6 simple communication suggestions
These things have all worked really well for me in the past:
Move your desk to open plan
I’ve sat in open plan offices for 20 years. I can’t believe that executives are still hiding themselves away in their own inaccessible offices. Getting out of your office and sitting among the troops will, more than any other single action, have the greatest positive impact on your communication, and in the shortest time. Once your people get over the shock caused by your move, the benefits delivered are immediate. For a start, you get a better feeling for what’s going on around your team.
Big room meetings
Most organisation structures rely on one group of managers to communicate top-level messages down to the next level of managers who, in turn, deliver it to those at the coalface. Depending on the size of the organisation, this filter process can extend through a few layers.
That’s why I love big room meetings. The ones where everyone gets together in the big meeting room, the cafeteria or wherever the biggest space is, and you share what’s going on. Everyone gets the same message, with the same emphasis and the correct sense of priority. The approach might involve getting some people, those not based in the main office, to connect by phone or video conference to catch the action. In one of my businesses we had the entire 700-person workforce attending the weekly Monday morning meeting. The big room meeting is, in a rapidly changing business, a fantastic way to keep everyone on point and to ensure message consistency to your customers and stakeholders.
I was once appointed CEO of a loss-making business with an extremely toxic company culture. Claws came out as the office doors opened each morning and weren’t withdrawn until everyone went home at night.
One of the best things we did to change that culture was to introduce a weekly morning tea. Every week, usually on a Wednesday, I’d have morning tea with one of the teams, usually about eight people. It’s important to keep the numbers at a level that ensures that those people attending will feel comfortable about contributing. The rules are, you bring the muffins and they bring the agenda. In other words, we talk about the stuff that the people, not the boss, want to talk about. The boss can get his or her message out as part of how they respond.
People love to be part of something successful. Remember, in many businesses, the number one thing people worry about is their job security. Celebrating events regularly makes people feel that they are part of something that is successful and it provides a sense of stability. It doesn’t have to be a big success and it doesn’t have to be a big celebration. It can be a new customer, a big sales deal or even a birthday, a wedding anniversary, or one of your people coaching the local little league team to some success. And it doesn’t have to be expensive. A bottle of wine, a dinner for two, or a lunch for the team will often be well received.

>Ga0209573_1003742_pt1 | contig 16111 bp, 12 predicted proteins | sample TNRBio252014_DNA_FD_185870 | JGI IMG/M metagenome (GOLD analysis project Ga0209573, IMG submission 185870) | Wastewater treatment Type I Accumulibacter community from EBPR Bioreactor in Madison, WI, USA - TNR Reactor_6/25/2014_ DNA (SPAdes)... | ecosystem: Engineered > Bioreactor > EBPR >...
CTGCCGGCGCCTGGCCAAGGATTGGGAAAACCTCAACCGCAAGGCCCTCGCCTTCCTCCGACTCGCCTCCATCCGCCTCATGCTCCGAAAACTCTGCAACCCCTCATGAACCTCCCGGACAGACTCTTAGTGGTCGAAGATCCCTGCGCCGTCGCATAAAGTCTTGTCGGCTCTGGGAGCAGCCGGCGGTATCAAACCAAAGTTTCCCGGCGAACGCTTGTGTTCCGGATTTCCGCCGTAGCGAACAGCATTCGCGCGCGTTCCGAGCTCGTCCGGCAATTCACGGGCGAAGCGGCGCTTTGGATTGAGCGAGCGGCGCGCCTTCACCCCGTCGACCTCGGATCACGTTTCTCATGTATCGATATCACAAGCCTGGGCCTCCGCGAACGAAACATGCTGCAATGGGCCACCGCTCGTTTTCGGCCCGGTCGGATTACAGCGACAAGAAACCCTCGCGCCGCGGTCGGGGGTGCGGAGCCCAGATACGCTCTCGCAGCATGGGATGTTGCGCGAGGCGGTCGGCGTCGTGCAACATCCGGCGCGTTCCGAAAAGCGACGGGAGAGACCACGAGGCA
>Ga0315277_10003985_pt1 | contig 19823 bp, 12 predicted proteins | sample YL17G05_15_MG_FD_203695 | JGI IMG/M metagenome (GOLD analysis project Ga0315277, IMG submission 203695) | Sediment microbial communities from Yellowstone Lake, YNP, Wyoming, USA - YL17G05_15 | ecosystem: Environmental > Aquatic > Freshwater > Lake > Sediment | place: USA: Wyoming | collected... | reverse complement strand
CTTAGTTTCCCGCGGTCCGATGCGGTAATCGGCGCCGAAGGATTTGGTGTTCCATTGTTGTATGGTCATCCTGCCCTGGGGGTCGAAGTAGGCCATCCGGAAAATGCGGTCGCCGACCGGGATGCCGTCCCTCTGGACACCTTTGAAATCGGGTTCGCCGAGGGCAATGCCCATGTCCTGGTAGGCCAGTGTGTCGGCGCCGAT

Friday night drinks (only once a month)
A word to the wise: don’t use this practice to create a booze culture. Done properly, you can provide another opportunity to wander around the team in a relaxed environment and talk about the week or month just gone. In this environment you’ll hear about some of the customer issues that might not otherwise filter through to you, or issues around a product’s pricing, or maybe the fact that you’re having difficulty recruiting a junior role.
Read more: CIO to CEO: Career advice from Rob Fyfe
Walk the floor
I like to diarise time to ‘walk the floor’ two or three times a week. I do it to be seen, to listen and to learn. It provides a little health check on the business. But you must be disciplined to do it.
Your activity doesn’t always have to be planned in one-hour segments. Take a different route through the office as you walk to the kitchen or bathroom — you’ll bump into different people along the way. Allow an additional five minutes as you go to a meeting or head for the car park and stop by and check in on one of your people as you go.
Bruce Cotterill has been at the helm of organisations of all sizes, from three people to 3500, with revenues ranging from zero to $800 million. As CEO, he has led turnarounds at real estate group Colliers, Kerry Packer’s ACP Magazines, and iconic Kiwi sportswear company Canterbury International. He is a highly regarded business communicator assisting managers, leaders and their organisations to improve their performance and profitability. This is an excerpt from his book The Best Leaders Don’t Shout, where he shares the lessons learned as he and his teams have defended businesses against the threats of the poor performance he inherited, and then, turned those same businesses around into highly profitable organisations with engaged teams and ecstatic customers.
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